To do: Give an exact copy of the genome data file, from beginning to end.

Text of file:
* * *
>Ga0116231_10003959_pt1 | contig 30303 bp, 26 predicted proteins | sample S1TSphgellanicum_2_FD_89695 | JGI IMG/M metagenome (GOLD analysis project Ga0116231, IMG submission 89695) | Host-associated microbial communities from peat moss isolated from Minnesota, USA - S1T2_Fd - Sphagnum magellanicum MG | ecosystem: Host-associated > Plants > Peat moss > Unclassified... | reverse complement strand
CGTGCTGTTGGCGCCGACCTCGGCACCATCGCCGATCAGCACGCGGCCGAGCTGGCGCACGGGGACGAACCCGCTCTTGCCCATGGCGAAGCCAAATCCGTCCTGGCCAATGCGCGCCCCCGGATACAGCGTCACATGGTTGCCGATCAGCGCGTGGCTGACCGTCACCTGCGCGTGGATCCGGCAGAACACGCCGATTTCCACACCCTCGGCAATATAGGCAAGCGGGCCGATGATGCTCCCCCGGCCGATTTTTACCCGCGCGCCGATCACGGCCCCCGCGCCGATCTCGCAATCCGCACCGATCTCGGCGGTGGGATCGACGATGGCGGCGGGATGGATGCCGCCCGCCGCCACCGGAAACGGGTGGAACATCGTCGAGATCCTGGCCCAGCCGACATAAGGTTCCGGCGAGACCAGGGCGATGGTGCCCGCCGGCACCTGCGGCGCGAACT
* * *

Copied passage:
>Ga0116231_10003959_pt1 | contig 30303 bp, 26 predicted proteins | sample S1TSphgellanicum_2_FD_89695 | JGI IMG/M metagenome (GOLD analysis project Ga0116231, IMG submission 89695) | Host-associated microbial communities from peat moss isolated from Minnesota, USA - S1T2_Fd - Sphagnum magellanicum MG | ecosystem: Host-associated > Plants > Peat moss > Unclassified... | reverse complement strand
CGTGCTGTTGGCGCCGACCTCGGCACCATCGCCGATCAGCACGCGGCCGAGCTGGCGCACGGGGACGAACCCGCTCTTGCCCATGGCGAAGCCAAATCCGTCCTGGCCAATGCGCGCCCCCGGATACAGCGTCACATGGTTGCCGATCAGCGCGTGGCTGACCGTCACCTGCGCGTGGATCCGGCAGAACACGCCGATTTCCACACCCTCGGCAATATAGGCAAGCGGGCCGATGATGCTCCCCCGGCCGATTTTTACCCGCGCGCCGATCACGGCCCCCGCGCCGATCTCGCAATCCGCACCGATCTCGGCGGTGGGATCGACGATGGCGGCGGGATGGATGCCGCCCGCCGCCACCGGAAACGGGTGGAACATCGTCGAGATCCTGGCCCAGCCGACATAAGGTTCCGGCGAGACCAGGGCGATGGTGCCCGCCGGCACCTGCGGCGCGAACT